klogger roles, adoption, rules of the road
From: Bill Kearney Re: K-Logs and continuous education
people are *never* going to use k-logs in 99% of the current corporate
environments. Yep, that's NEVER. Why? Trail of evidence, that's why.
Traditionally, supervisors and managers play an information filter role,
K-logs only amplify the importance of this role. Assuming everyone klogs
(and we can have a good thread or two on adoption rates and on
prerequisites to adoption and sustained use), the volume and disorder of
information increases. Unlike databased, well-structured data, the
narrative form of klogs requires human editorial skill to summarize,
prioritize, and refer-in-context.
For those into technography (http://www.coworking.com), the role of
meeting scribe (typically an editorially neutral role) may demonstrate
some key leadership skills; klogging literacy, ability and will to
listen well, and mediation/moderation skills. (Do you think we can
explore klogs as technographic tools since so much time is spent in
Tools don't solve peopleware problems. The distrust, innumeracy,
obfuscation and incompetence in your scenario are neither universal nor
mandatory. These are deep issues best addressed directly, forcefully,
and with skill. I can't imagine klogging under these conditions.
So what conditions are needed for klogging to succeed? What should be in
an HR manager's guide to klogging? In a line-manager's guide? In a CIO's
guide? What are the rules of the road for a klogger at your company?
Imagine this, an underling in the company posts an item to the k-log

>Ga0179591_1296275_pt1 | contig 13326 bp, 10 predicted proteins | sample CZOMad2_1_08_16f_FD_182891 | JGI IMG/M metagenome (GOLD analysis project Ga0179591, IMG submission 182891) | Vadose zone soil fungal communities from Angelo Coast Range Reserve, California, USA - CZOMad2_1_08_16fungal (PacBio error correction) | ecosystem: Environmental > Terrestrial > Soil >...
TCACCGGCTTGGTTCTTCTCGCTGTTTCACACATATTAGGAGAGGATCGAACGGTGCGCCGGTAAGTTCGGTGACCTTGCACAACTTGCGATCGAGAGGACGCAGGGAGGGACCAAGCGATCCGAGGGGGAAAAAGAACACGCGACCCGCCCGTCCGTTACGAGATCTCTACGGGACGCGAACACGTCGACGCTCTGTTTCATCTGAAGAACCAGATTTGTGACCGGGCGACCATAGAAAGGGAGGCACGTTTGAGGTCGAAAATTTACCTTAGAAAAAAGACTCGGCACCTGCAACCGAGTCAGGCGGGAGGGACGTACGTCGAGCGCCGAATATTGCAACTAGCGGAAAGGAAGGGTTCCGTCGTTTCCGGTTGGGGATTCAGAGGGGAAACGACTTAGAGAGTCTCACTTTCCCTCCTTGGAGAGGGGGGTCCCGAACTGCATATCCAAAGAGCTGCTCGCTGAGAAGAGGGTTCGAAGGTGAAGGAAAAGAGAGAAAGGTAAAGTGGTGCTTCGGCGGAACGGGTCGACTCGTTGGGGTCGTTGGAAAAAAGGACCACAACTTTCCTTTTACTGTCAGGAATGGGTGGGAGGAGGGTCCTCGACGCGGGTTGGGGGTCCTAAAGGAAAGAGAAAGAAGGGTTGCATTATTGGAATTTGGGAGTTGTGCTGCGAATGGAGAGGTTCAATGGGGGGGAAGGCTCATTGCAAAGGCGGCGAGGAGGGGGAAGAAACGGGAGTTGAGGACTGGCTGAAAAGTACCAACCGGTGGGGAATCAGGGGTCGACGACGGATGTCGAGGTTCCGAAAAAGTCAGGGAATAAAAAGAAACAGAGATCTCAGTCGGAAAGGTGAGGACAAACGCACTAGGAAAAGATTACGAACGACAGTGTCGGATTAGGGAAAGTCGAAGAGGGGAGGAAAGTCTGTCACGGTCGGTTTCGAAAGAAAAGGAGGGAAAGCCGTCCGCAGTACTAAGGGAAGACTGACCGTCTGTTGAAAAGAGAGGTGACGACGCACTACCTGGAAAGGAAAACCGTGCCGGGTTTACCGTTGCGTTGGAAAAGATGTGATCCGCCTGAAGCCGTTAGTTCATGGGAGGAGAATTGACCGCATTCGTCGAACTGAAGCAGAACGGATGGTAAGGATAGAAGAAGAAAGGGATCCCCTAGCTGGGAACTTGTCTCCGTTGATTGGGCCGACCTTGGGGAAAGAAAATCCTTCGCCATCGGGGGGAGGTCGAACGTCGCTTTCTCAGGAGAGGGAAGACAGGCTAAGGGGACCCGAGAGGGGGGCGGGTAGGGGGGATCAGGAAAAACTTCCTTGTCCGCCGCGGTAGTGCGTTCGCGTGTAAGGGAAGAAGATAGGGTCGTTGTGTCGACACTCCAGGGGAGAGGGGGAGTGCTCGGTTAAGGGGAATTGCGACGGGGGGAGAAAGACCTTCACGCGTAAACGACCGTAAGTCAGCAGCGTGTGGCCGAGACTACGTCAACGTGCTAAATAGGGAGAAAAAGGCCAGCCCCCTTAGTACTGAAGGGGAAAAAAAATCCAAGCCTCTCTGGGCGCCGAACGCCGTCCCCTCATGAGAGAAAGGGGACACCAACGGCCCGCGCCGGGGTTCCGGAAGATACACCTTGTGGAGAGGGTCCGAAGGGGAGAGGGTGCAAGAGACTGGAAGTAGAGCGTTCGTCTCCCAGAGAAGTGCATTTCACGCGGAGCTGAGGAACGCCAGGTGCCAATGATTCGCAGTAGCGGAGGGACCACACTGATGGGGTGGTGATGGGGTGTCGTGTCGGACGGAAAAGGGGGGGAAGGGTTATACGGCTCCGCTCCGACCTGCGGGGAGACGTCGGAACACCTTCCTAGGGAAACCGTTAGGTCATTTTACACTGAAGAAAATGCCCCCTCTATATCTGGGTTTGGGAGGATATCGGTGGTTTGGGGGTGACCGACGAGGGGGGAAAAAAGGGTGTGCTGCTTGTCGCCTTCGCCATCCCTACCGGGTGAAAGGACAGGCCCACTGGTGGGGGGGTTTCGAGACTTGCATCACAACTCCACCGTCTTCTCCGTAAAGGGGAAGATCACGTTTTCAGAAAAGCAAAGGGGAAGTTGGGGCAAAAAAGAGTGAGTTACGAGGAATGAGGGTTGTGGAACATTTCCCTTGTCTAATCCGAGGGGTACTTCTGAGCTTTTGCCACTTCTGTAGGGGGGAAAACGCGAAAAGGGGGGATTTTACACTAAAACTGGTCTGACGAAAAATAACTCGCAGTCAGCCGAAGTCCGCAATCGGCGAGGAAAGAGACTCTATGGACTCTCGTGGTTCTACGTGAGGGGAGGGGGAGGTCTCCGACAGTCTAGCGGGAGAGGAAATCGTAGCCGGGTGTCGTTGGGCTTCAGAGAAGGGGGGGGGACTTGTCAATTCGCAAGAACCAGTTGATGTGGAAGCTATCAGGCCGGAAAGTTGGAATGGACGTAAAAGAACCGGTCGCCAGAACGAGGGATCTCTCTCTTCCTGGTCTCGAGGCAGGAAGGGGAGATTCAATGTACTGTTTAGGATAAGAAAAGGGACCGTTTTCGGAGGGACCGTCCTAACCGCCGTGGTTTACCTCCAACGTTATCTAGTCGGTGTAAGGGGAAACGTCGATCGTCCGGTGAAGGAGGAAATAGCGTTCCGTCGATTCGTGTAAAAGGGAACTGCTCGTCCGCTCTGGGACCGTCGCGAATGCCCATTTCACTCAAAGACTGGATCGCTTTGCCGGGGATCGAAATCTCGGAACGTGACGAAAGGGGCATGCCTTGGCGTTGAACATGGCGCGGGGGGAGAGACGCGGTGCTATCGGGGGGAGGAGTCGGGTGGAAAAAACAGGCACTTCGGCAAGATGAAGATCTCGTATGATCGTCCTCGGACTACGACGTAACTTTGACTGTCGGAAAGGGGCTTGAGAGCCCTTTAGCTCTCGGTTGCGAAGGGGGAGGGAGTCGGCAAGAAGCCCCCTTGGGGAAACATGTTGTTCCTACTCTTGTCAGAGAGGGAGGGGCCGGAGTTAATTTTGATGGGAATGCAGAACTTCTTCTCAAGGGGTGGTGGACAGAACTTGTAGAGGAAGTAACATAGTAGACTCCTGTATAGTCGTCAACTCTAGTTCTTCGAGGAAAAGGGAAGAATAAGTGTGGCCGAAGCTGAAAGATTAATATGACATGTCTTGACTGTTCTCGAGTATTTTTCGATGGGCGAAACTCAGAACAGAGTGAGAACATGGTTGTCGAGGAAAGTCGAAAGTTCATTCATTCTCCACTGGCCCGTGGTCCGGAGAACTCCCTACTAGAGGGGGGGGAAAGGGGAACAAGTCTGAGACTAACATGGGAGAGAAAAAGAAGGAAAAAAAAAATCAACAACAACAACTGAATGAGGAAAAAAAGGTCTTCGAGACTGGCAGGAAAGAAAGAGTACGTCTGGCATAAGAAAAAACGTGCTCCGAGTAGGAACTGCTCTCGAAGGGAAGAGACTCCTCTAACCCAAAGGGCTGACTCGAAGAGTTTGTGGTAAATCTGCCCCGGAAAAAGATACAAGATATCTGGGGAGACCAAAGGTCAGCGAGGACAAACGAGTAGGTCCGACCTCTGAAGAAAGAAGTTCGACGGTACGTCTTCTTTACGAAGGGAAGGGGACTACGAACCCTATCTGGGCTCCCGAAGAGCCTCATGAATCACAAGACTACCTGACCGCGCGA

that's "ahead" of his boss's schedule. The other readers of the k-
log see the underling's approach and LIKE it. This, unfortunately,
undermine's the boss's perception of timeline and control. Guess who
get's fired? Not the boss. Yes, the boss is stupid in this
Now, take it to the other extreme. The underling posts an item to
the k-log. The boss sees this but notes, from the meta-data, that it
was posted "after" the time it was due. In fact, it's posted when
the boss perceives the underling should have been doing other work.
Again, the underling hits the street...
This was proved to me when I developed a prototype of a handheld
application for sales. To summarize the management saw the meta-data
collected during the sales events as a way to literally measure an
average time to sale number. Thusly, they expected to be able to
reverse that number back against the sales force as a means to weed
out the sales people that weren't selling "fast enough"
I was, of course, horrified. I tried to explain to them a concept I
call "quantum data". There's some data (meta) that if you LOOK at it
you will alter it. They didn't grok the concept. The project tanked
and, eventually, so did the company.
The employees are surrounded by situations that demonstrate to them
that management is going to wield information as a weapon. They're
not going to help load the gun.
Yes, this is stupid. But overcoming this is a less-than-trivial